Not surprisingly the proletariat has not established itself as an independent political force. The explanation for this failure is not to be found solely in the strategic weaknesses mentioned above. There were equally important reasons of a purely immediate character.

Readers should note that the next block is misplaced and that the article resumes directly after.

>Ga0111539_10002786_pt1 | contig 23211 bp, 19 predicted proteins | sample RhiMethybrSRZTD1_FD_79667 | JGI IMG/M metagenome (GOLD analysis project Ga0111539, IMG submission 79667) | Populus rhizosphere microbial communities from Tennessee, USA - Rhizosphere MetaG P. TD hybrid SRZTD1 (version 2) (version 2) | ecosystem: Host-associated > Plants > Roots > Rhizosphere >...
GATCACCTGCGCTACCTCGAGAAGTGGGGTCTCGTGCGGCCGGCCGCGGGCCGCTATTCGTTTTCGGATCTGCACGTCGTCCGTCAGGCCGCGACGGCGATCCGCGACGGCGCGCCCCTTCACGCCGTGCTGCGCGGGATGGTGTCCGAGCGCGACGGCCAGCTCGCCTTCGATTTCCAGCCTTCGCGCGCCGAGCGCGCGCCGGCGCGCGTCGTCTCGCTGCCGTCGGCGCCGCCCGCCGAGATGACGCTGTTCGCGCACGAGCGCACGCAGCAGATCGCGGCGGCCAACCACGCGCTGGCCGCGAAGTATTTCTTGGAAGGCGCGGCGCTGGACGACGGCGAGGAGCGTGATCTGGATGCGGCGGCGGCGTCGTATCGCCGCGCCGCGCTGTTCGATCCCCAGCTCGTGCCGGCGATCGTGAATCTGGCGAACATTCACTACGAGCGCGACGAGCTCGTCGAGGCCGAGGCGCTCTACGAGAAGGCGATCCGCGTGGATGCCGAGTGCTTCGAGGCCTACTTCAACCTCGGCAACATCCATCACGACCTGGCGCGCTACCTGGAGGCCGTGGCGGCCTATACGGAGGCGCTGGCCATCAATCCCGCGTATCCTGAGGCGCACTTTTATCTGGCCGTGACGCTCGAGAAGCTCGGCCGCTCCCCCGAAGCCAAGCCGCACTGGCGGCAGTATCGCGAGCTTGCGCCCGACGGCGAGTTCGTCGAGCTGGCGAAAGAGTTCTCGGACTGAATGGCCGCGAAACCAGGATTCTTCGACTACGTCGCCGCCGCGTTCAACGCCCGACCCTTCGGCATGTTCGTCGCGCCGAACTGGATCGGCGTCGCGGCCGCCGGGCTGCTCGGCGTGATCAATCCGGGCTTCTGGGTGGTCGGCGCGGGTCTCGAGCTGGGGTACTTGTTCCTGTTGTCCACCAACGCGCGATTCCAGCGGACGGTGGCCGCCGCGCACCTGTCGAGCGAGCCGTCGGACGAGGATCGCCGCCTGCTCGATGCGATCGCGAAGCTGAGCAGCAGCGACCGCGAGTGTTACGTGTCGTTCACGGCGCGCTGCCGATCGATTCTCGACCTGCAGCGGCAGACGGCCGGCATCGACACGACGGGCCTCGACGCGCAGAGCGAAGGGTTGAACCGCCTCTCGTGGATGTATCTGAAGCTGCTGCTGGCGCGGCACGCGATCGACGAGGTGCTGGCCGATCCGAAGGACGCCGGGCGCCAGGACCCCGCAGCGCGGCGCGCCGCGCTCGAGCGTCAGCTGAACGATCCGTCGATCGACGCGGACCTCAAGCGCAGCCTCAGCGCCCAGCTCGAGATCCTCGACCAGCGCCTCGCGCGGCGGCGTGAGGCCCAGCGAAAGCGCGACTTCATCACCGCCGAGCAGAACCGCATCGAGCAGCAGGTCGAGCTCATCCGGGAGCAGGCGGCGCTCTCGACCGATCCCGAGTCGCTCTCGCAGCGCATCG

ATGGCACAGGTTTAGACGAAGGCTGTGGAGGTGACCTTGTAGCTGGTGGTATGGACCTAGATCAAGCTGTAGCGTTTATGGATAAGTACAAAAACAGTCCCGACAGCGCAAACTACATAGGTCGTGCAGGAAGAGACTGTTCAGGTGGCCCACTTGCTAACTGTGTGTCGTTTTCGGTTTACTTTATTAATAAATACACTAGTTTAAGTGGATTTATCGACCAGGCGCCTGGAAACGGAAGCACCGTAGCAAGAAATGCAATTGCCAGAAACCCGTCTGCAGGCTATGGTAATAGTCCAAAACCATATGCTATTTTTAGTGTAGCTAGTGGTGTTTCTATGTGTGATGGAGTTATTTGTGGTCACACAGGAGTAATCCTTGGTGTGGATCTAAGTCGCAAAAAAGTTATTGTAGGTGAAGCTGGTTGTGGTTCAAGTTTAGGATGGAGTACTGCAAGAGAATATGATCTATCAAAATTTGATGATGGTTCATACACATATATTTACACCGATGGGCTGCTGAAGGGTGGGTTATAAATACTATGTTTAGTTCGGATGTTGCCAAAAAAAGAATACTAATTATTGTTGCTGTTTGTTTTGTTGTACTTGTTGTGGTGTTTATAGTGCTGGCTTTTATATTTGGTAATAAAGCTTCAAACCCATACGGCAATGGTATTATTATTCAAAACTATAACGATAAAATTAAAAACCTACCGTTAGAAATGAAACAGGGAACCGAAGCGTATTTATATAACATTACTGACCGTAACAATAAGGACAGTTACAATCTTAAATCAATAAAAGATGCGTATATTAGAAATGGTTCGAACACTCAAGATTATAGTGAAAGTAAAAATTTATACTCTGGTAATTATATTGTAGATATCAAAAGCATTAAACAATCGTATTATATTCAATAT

The first occasion when a proletarian party seemed possible was in 1916 when the working class had suffered a great deal at the hands of the Labor Party. If conscription, or more accurately, Ireland, had not intervened, the split in the Labor Movement would have been on class lines, probably in conjunction with the 1917 strike. As it turned out the cleavage was blurred by the presence of Irish-Catholics in an uneasy alliance with the proletariat against the Labor Conscriptionists. Moreover, the proletariat had been weakened by the ritual suicide of the IWW early in 1916. A further split, centring on support for the war was developing along class lines in 1918, while in Broken Hill an independent Labor MLA was elected. The next two opportunities were in reality one and the same. The militant unions had suffered severe defeat in 1927-29 and thus entered the depression, and the period of disillusionment with the Labor Government, in a defensive mood. It took almost ten years for the depression to produce a new political force in NSW around the Hughes-Evans Labor Party, which was destroyed by its anti-war stand just as the phoney war ended. Equally important was the hold Jack Lang had over many workers. Lang had won this support in the period of his first government (1925-27) when he reinstated the strikers of 1917 and initiated some welfare measures. His dismissal by Game was precisely what he needed to maintain his position as a martyr for the working class. Moreover, depressions are not the seed-beds of revolution that they are supposed to be because the workers who are most affected are those who are unemployed and thus out of the factories and difficult to organise.